Special Report Tama Marketer of the Year: And the finalists are… Gallop takes a hearty approach to fundraising

Rick GallopExecutive DirectorHeart and Stroke Foundation of OntarioRick Gallop's radical approach to fundraising must cause a few palpitations among his not-for-profit 'friendly' competitors.Gallop doesn't hesitate to canvass his own members or 'customers' - people knowingly at risk of heart disease and...

Rick Gallop

Executive Director

Heart and Stroke Foundation of Ontario

Rick Gallop’s radical approach to fundraising must cause a few palpitations among his not-for-profit ‘friendly’ competitors.

Gallop doesn’t hesitate to canvass his own members or ‘customers’ – people knowingly at risk of heart disease and stroke – for donations.

Apparently, a tactic some in the fundraising fraternity deem as not-cricket, or something.

Marketing department

He doesn’t have a fundraising department, he has a marketing department. And he doesn’t hire not-for-profit experience, he hires business expertise.

Gallop’s logic is forged from decades of unforgiving consumer marketing experience.

‘If I’m going to compete with the private sector, I want to use the tools of the private sector,’ he says.

His definititon of the competition covers more than simply fellow charities, it includes absolutely any other place a discretionary dollar might get spent.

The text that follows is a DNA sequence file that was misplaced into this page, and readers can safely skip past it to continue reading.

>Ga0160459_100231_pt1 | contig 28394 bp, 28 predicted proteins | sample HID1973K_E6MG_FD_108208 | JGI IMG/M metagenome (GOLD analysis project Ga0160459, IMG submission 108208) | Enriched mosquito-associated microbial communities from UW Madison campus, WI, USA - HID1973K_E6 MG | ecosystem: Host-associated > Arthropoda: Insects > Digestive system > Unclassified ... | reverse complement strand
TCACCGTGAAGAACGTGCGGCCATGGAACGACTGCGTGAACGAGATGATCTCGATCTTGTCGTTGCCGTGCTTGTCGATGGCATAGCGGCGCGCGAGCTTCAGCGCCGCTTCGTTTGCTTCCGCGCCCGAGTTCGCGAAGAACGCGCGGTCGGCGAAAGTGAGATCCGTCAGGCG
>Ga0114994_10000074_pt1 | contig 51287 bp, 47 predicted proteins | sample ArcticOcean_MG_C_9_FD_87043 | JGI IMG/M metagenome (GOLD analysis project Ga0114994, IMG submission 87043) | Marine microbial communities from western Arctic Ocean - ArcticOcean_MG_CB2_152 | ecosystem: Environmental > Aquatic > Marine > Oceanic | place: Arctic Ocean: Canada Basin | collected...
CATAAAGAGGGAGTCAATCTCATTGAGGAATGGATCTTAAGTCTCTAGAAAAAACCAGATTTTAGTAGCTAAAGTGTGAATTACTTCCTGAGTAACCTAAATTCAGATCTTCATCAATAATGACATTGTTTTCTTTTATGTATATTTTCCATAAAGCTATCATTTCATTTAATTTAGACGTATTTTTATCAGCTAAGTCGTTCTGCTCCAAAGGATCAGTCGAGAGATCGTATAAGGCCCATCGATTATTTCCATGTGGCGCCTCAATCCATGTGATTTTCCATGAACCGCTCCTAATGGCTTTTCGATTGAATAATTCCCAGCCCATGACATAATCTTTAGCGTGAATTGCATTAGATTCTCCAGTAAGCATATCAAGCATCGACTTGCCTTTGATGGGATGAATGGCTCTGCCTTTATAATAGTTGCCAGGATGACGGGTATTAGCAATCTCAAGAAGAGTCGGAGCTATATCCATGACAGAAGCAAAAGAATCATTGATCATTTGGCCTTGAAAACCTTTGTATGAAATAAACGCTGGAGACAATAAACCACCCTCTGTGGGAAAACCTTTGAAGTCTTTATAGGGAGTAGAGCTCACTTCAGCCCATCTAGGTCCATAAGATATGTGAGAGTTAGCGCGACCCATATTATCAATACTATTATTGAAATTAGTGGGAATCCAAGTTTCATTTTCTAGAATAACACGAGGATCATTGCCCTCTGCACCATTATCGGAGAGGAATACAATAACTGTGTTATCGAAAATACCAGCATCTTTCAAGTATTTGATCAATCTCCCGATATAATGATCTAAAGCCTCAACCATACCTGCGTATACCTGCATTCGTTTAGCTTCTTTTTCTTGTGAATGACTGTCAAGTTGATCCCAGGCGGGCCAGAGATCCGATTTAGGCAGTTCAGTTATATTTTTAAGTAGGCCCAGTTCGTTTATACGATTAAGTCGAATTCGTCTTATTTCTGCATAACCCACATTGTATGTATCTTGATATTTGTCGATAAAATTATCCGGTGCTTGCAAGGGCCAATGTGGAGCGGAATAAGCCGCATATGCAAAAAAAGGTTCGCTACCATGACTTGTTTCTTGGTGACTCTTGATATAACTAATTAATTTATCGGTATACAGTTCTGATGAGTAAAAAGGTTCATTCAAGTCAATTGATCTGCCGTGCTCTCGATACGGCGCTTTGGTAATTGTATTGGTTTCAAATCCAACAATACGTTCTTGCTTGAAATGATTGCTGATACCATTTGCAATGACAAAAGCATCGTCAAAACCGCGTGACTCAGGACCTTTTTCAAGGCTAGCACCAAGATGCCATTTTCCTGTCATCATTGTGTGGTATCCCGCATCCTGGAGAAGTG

‘Bullish on Basics’

He’s definitely ‘Bullish on Basics’ (this year’s tama rallying cry), and a proponent of ‘common sense’ as marketing’s most potent weapon.

But, it’s important to note that Gallop enshrines innovation and creativity among the basics.

‘Innovation is the key to getting an edge over the competition,’ he says.

He’ll freely admit he thrives on risk-taking and creative solutions to business problems. His most comfortable niche is that of entrepreneur, within a corporate framework.

Ride for Heart

Over a long and illustrious career in advertising and public relations management with some of the world’s top organizations, Gallop is proudest of the Ride for Heart, a bicycling fundraiser that became the biggest one-day fundraising event in the country.

As for heroes, he credits former Loblaw International Merchants president, Dave Nichol, with creating a genuine Canadian revolution. Amen.

Having published what arguably rates as Canada’s best-seller-ever, The Lighthearted Cookbook, he also admires Harlequin as one of the only real marketers in the book publishing industry.

He implies no faint praise as he observes:

‘In the land of the blind, Harlequin is the one-eyed man.’

You sense he would credit Harlequin with having both eyes on the marketing ball, but it doesn’t make as zingy a quote.

Refreshingly, here is one boomer who sincerely respects the coming generation. Gallop actually admires GenXers as the creators of a plethora of new businesses – entrepreneurs out of necessity.

‘They have a can-do attitude, with no expectation of a free ride,’ he says.

Special meaning

For Rick Gallop, winning tama’s Donald B. McCaskill Marketer of the Year award might hold some special meaning.

When Gallop stepped out of Oxford University’s hallowed halls and into the Toronto big business pit, a speech from McCaskill was among his first influences.

‘[McCaskill] showed me that the agency business was a fun, good place to be,’ Gallop says.

And having taken the Heart and Stroke Foundation from a net worth of $7 million to a debt-free $35 million in just seven years, Gallop certainly deserves some kind of heartfelt recognition.